Patients who tested positive for hepatitis C antibody in the hospital between 2010 and 2018 were included for the analysis. Under the approval by Changhua Christian Hospital Institutional Review Board (CCH IRB No. 200403) with the consideration of the retrospective design of the study, informed consent was waived. From the electronic medical records, medical information regarding patients’ demographics, comorbid conditions, anti-HCV treatment history, and laboratory values for HCV RNA status was extracted. All procedures conformed to the guidelines and regulations of Changhua Christian Hospital.

Statistical analysis

Data are expressed as n/N (%), median (interquartile range), or means ± standard deviation. The distribution of continuous variables was examined by one-sample Kolmogorov–Smirnov test. We used the chi-square test or the Fisher’s exact test for comparing categorical variables and the Mann–Whitney U test or Student’s t-test for comparing continuous variables. All statistical data were analyzed using the SPSS software version 18.0 (SPSS Inc., Chicago, IL, USA), with p < 0.05 indicating statistical significance.

Results

Demographic characteristics of the study population

Figure 1 illustrates the study’s patient enrollment flow. We identified 3783 patients with a record of positive anti-HCV antibody test from the hospital laboratory system. However, 1446 of them had a documentation of negative HCV RNA or SVR from anti-HCV therapy, thereby excluded from the analysis. Ultimately, we analyzed the remaining 2337 patients; their demographic characteristics are summarized in Table 1. Most of the patients aged 60–80 years (Fig. 2). Patients who were younger (< 60), were male, and recently visited the gastroenterology division or internal medicine department as an outpatient had a higher success rate of callback. Conversely, patients who underwent clinic visits in departments other than the surgery or internal medicine department or aged > 80 years had a lower callback success rate. Of the 1472 (42.2%) patients tested for HCV RNA, 621 were positive.

Fig. 1
figure1

Patient flow chart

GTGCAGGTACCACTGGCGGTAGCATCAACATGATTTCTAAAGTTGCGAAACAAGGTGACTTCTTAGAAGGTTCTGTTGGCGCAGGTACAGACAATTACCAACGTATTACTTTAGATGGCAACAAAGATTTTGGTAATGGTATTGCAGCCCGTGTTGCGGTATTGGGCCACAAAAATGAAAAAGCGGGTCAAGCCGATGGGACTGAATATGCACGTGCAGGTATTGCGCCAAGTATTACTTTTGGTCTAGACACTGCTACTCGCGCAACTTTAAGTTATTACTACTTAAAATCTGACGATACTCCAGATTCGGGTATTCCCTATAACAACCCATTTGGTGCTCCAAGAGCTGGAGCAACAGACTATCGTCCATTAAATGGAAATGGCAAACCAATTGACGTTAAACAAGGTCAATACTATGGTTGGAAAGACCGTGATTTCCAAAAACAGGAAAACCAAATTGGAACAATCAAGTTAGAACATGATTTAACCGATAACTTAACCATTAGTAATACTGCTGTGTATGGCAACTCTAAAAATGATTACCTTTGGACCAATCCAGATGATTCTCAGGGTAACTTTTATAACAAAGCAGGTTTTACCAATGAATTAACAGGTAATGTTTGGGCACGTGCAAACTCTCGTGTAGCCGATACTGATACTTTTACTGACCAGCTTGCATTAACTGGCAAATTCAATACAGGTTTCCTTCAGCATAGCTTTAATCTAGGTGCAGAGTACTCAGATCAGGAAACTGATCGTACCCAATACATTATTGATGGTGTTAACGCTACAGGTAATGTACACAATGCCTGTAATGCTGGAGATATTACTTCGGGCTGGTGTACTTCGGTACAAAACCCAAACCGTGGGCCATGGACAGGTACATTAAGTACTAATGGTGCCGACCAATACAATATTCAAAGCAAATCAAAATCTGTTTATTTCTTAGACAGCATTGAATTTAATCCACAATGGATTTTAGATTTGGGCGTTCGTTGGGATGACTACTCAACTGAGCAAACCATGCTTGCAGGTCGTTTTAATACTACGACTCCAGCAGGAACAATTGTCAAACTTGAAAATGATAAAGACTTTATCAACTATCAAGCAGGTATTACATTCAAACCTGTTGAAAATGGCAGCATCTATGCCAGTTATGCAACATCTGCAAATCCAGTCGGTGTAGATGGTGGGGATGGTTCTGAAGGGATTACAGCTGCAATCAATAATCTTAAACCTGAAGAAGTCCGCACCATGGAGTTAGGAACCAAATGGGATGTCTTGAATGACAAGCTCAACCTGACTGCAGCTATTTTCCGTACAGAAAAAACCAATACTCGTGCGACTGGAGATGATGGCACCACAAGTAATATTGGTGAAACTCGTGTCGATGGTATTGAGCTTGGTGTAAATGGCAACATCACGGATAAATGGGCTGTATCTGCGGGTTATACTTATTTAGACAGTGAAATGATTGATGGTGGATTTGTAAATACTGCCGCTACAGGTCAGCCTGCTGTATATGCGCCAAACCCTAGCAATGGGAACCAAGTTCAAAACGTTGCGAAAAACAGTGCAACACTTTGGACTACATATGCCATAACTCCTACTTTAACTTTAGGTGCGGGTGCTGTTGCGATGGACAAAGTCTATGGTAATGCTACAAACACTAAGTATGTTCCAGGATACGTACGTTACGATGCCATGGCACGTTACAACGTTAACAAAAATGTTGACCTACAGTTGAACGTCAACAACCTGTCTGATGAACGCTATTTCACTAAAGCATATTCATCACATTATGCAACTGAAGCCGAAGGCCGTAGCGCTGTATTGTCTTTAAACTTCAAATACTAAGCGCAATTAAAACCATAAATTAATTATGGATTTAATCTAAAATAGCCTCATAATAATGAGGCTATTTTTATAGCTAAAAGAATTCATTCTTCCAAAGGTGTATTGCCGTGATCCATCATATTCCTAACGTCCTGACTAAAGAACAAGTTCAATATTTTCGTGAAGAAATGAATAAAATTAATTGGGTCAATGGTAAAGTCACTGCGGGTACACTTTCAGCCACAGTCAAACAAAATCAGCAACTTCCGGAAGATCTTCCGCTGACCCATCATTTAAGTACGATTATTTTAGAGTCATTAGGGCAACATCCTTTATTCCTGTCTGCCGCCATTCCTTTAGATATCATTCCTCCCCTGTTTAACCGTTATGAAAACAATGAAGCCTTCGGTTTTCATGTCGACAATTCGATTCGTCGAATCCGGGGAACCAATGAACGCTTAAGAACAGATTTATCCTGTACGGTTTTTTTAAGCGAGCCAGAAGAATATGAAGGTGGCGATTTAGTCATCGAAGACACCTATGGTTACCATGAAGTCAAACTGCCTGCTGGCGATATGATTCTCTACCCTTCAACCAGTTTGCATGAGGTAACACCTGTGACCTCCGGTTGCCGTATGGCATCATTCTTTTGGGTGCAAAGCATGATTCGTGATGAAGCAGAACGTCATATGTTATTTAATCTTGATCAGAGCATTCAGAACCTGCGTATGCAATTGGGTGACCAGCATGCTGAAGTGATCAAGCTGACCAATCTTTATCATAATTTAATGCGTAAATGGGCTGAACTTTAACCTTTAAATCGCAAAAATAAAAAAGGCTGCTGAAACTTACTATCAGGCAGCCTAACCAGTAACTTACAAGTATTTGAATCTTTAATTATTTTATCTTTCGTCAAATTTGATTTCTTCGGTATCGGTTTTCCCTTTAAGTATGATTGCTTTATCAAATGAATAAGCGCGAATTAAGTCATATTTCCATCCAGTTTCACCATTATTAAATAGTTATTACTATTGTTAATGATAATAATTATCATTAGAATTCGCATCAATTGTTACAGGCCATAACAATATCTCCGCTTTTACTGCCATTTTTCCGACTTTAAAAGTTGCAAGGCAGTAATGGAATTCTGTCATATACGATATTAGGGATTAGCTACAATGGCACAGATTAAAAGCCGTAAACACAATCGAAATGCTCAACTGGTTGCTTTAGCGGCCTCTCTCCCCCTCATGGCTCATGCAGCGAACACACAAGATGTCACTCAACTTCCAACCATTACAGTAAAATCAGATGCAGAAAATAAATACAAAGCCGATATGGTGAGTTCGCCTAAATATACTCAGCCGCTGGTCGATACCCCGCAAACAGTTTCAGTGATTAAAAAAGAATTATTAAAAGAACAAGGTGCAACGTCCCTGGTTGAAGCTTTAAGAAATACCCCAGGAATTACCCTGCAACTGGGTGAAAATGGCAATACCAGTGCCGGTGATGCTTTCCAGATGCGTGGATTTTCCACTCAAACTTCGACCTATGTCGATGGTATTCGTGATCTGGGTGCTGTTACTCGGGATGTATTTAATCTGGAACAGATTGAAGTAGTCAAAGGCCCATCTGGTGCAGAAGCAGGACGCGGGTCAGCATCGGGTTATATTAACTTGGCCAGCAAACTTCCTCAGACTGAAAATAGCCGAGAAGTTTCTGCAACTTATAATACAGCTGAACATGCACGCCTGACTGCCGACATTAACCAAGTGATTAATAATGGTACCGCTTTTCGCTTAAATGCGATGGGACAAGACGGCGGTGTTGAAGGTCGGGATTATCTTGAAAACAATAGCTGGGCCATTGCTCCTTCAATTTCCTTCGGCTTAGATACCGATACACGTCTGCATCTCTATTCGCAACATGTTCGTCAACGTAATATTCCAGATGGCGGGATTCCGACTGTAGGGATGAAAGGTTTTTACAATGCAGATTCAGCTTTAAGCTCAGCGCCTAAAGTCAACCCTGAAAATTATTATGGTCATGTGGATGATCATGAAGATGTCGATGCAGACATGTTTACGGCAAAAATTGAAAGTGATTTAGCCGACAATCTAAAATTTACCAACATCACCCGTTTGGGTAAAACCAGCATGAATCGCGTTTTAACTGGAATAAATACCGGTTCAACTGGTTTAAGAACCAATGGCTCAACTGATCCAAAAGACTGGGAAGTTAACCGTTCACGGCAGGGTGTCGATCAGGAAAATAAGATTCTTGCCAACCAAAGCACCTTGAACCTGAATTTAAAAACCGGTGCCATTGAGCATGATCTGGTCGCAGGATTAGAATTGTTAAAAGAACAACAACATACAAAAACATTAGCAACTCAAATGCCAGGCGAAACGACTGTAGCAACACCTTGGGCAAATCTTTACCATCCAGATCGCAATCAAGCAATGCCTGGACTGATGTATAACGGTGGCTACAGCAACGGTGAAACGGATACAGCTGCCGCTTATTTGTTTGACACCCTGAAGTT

Table 1 Comparison of characteristics of patients with successful or failed callback for HCV testing
Fig. 2
figure2

Patient retrieval rate according to age group

Results of different retrieval strategies

Table 2 summarizes the results of different retrieval strategies. As found in the initial chart review and the treatment records in the PharmaCloud, most of the patients did not undergo anti-HCV therapy because of either death or severe comorbidity. The remaining patients were approached by the electronic reminding system during their clinic visit, followed by telephone contact.

Table 2 Patient retrieval strategies and results

Demographic characteristics of patients receiving the HCV RNA testing

Table 3 lists the demographic characteristics of the 1472 patients with HCV RNA testing. Most of them aged 60–80 years old. Patients who were older (≥ 80), were male, and had recent outpatient visit in a non-gastroenterology division had a high rate of positive HCV RNA testing. Subsequent anti-HCV therapy was initiated for 88.1% of patients who were tested positive for HCV RNA. The reasons for not initiating anti-HCV therapy in the hospital were as follows: patient refusal, severe comorbidity, therapy in other hospitals, and loss of subsequent patient contact.

Table 3 Comparison of characteristics of patients receiving HCV RNA testing

Discussion

This single-center retrospective study reported the HCV microelimination results focusing on retrieving patients with HCV infection who were lost to follow-up in a hospital-based setting. Unfortunately, a significant proportion (61.78%) of patients who were positive for HCV antibody was not evaluated for HCV therapy in the hospital. Through the project, a patient retrieval rate of 62.99% and the subsequent HCV treatment rate of 88% were achieved.

Screen All and Treat All strategy is ideal [15, 16] but not cost effective to eliminate HCV in most clinical settings. In the United States, only 20% of the 3.5 million HCV-infected patients were screened by serological tests, with only 27% of them had HCV RNA testing, and finally, only 9% of the total pool was successfully treated [17]. Another study from the Swedish National Patient Register found that two-thirds of the 29,217 HCV-infected patients need further HCV care. Effective identification of patients with chronic HCV infection is the first step toward HCV elimination and is beneficial for clinicians and public health officials with limited financial support and lack of screening manpower. Screening for high-risk subpopulations, such as injection drug users [7], prisoners [8], HIV-infected patients [2, 9], or dialysis patients [3], has been effective as the first step toward HCV elimination. Before the instruction of current direct oral anti-viral therapy, a low cure rate of 60%–80% and significant side effects from treatment related factor may account for the low HCV evaluation rate [18]. Patient factors such as unawareness of the disease, and lack of access to medical care, and healthcare system factors such lack of knowledge of the healthcare professionals and/or lack of interest for referral [19] account for the high percentage of HCV-infected patients without referral for further confirmatory testing or treatment in the hospital.